Top critical review
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dated, but classic
on 3 December 2003
Citing its influences as modern vampire literature, The Lost Boys is a 1980s update for the vampire movie genre, and probably remains the ultimate vampire teen movie: loud and fast, with a healthy dose of angst. "Sleep all day. Party all night. Never grow old. Never die. It's fun to be a vampire."
Michael [Jason Patric] and his brother Sam [Corey Haim] are forced to move Santa Carla with their mother, and swiftly learn that it well dserves its title as "Murder Capital Of The World". As Michael is taken in by a local gang of vampires, he needs his brother's help to prevent his full transformation. And the only way to save him is to take down the leader...
The film is a horror comedy with a good premise, but the execution is somewhat flawed. There are a number of excellent scenes, especially the vampire's-eye-view shots of attacks, littered throughout the film. The graceful swooping camera produces a very eerie effect. The railroad bridge sequence is an interesting portrayal of a night out for a vampire gang. The closing sequence degenerates somewhat into a parade of different methods of killing a vampire, although the garlic/holy water bathtub is impressive.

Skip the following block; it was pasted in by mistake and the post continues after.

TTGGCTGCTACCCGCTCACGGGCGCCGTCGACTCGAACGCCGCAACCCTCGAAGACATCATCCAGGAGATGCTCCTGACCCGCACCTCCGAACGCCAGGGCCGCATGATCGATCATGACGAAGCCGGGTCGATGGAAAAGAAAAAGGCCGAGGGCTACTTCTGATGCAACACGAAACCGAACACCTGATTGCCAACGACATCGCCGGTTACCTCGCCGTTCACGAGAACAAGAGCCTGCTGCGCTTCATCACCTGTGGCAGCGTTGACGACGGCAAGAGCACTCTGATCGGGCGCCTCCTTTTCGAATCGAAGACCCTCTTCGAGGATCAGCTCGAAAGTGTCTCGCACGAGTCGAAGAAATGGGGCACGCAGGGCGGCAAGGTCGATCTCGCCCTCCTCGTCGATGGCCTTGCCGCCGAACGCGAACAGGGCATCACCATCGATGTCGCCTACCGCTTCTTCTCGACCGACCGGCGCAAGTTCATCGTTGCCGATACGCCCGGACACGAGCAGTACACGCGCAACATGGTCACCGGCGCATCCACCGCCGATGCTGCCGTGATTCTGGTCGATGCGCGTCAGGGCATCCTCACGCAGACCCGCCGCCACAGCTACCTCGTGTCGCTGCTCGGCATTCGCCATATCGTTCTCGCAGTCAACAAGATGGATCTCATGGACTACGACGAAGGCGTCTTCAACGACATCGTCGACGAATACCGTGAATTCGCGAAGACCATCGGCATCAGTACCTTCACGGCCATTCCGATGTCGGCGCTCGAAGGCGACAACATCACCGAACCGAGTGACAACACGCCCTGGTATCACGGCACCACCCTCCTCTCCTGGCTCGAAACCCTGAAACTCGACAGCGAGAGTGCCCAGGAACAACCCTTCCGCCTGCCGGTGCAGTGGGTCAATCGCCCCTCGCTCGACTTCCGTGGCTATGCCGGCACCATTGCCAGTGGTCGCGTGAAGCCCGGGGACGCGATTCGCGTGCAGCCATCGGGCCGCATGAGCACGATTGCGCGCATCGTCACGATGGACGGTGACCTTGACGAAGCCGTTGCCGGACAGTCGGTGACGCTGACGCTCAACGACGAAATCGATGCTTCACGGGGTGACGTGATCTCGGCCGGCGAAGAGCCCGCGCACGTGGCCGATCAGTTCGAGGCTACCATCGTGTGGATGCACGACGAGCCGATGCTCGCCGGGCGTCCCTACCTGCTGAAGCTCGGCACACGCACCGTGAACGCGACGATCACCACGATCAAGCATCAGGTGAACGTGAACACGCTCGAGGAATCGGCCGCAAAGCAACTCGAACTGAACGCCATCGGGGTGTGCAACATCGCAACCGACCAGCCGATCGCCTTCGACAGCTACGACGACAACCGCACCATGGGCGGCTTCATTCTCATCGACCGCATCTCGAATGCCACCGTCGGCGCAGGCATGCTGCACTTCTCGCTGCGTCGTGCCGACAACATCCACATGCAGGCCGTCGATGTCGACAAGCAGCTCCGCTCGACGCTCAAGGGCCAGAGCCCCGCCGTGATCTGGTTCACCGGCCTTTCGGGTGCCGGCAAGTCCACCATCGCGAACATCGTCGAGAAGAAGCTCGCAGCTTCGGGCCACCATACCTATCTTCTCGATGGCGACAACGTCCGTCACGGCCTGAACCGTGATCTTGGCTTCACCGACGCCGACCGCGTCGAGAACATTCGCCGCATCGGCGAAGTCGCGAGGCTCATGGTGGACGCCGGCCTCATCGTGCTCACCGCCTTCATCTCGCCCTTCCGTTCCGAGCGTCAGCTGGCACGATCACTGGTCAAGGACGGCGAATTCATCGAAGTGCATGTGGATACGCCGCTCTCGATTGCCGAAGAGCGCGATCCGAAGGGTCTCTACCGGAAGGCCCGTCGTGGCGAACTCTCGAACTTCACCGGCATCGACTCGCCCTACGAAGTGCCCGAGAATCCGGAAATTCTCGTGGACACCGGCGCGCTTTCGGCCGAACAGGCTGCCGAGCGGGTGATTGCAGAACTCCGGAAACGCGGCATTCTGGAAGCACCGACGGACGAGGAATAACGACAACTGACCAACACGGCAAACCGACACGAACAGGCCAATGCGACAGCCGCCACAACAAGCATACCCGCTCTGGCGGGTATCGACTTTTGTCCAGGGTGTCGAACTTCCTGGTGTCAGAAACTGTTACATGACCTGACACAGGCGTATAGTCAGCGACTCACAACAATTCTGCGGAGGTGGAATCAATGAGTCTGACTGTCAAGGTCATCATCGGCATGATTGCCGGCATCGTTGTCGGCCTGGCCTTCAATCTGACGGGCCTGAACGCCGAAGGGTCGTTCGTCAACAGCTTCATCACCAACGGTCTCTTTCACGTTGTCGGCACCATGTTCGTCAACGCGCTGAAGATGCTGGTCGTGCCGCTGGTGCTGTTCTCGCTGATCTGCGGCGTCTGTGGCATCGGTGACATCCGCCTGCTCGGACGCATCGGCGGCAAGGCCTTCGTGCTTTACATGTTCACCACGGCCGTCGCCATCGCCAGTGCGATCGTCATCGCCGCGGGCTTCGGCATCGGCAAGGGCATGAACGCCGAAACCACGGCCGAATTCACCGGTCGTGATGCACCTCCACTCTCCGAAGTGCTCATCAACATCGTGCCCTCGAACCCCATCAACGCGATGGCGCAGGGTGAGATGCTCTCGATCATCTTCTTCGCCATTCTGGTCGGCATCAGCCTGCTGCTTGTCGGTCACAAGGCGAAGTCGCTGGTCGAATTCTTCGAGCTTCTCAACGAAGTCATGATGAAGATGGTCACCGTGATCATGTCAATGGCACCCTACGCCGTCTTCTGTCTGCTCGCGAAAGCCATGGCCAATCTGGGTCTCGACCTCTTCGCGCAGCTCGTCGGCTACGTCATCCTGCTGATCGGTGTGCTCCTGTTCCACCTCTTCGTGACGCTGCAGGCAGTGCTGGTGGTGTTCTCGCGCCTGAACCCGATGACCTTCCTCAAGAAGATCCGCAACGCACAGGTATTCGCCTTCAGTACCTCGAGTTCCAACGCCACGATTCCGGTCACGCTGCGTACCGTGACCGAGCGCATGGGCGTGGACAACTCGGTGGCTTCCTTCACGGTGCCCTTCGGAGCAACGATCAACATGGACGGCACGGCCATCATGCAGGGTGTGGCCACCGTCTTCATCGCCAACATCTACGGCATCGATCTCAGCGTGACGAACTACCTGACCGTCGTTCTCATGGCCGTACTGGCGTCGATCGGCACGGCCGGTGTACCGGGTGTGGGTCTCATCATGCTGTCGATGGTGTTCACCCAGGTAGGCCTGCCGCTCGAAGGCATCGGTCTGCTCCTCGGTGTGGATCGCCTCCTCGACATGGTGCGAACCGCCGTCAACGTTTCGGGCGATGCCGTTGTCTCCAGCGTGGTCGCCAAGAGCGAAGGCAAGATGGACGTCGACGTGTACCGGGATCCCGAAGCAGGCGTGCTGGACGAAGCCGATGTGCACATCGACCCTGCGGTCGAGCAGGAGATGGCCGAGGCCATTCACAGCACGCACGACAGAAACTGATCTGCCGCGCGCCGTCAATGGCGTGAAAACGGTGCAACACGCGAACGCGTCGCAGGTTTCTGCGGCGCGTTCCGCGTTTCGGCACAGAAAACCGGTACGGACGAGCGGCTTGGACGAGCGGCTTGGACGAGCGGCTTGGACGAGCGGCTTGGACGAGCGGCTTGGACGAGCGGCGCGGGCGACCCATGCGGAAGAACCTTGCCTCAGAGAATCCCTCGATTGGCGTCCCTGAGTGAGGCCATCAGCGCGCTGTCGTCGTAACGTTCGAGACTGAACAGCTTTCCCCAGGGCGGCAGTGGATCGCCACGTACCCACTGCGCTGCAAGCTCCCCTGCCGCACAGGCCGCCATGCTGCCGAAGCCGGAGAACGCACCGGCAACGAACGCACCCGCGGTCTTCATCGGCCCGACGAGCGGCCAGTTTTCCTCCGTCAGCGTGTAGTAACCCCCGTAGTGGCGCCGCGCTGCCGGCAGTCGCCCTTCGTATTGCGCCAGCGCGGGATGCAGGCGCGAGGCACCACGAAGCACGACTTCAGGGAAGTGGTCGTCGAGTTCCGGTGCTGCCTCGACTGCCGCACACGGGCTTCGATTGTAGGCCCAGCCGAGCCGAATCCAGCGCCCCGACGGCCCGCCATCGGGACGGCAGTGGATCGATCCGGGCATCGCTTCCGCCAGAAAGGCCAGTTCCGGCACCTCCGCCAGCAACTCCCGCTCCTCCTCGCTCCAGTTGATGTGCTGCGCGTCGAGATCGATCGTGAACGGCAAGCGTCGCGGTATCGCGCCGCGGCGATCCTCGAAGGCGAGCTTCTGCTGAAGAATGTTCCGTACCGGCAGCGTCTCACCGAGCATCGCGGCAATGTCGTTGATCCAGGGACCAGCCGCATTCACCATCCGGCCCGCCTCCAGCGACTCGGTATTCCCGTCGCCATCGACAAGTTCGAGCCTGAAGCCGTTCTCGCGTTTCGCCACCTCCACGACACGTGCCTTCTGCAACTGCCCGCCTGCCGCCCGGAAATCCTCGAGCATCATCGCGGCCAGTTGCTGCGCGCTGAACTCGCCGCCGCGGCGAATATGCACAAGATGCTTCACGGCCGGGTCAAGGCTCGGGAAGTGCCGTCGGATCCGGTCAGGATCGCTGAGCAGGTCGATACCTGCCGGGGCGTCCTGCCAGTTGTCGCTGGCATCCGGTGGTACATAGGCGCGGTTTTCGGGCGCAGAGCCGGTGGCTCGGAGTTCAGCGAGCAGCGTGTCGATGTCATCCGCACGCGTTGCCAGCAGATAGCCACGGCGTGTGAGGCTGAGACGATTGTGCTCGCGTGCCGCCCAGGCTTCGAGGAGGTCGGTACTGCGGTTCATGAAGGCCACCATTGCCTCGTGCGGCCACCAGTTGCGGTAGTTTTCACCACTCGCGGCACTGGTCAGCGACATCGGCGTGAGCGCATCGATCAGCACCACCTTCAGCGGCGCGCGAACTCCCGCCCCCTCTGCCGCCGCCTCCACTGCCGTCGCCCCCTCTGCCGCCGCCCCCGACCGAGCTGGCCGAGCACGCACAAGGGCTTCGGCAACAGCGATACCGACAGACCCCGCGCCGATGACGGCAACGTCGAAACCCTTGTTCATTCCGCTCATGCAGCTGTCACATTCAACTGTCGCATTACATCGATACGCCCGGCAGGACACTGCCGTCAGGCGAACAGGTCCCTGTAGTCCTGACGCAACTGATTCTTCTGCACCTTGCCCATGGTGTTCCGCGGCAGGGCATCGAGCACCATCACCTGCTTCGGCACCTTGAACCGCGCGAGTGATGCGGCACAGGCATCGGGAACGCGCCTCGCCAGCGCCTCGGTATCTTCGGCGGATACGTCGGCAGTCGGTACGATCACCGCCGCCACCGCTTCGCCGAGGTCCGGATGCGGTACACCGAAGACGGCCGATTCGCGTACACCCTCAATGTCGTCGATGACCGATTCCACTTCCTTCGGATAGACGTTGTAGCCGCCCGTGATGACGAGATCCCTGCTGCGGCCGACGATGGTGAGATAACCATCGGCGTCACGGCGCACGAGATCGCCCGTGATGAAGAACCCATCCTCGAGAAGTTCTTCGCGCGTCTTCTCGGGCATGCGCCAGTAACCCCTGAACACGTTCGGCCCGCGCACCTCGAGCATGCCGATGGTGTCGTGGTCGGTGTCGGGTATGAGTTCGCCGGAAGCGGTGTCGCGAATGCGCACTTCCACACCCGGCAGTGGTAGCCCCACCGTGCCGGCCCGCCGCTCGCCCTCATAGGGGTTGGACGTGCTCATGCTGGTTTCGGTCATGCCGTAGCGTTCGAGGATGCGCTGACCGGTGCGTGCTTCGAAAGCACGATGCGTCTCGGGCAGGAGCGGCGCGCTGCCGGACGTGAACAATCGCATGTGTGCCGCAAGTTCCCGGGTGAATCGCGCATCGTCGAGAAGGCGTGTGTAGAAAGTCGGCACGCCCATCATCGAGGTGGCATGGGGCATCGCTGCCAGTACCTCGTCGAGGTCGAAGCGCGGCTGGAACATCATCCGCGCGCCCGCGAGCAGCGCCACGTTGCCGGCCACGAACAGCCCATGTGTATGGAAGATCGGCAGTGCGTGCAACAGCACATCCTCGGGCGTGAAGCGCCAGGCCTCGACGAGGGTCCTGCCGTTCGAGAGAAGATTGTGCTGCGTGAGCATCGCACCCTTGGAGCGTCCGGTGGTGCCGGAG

While Kiefer Sutherland's David remains charismatic throughout, Michael's interaction with both the humans and vampires of the film is strained and dull. In fact it is the dark humour that keeps the plot rolling, "You wait till Mom finds out!" screams Sam on discovering that his brother is a vampire. Standing out however are the Frog brothers, Edgar [Corey Feldman] and Alan, who run the comic book store and happen to be vampire hunters in their spare time. They are superbly characterised and brilliantly overplayed (and, of course, utterly inept). Barnard Hughes as the boys' grandfather is also engaging, despite his limited screen time.
It is intended as a fun film, as sequences like "death by stero" serve to ensure (the effect apparently took 2 weeks to produce, lasting only 10 seconds on film!), but the horror side is sadly lacking. It never develops much depth in the areas it wishes to address through Michael, as the character remains wooden and boring, especially next to Sam and the Frog brothers. It does, however, remain good fun.
DVD FEATURES: very lacking, including only the Theatrical Trailer, and a small set of text infomation snippets.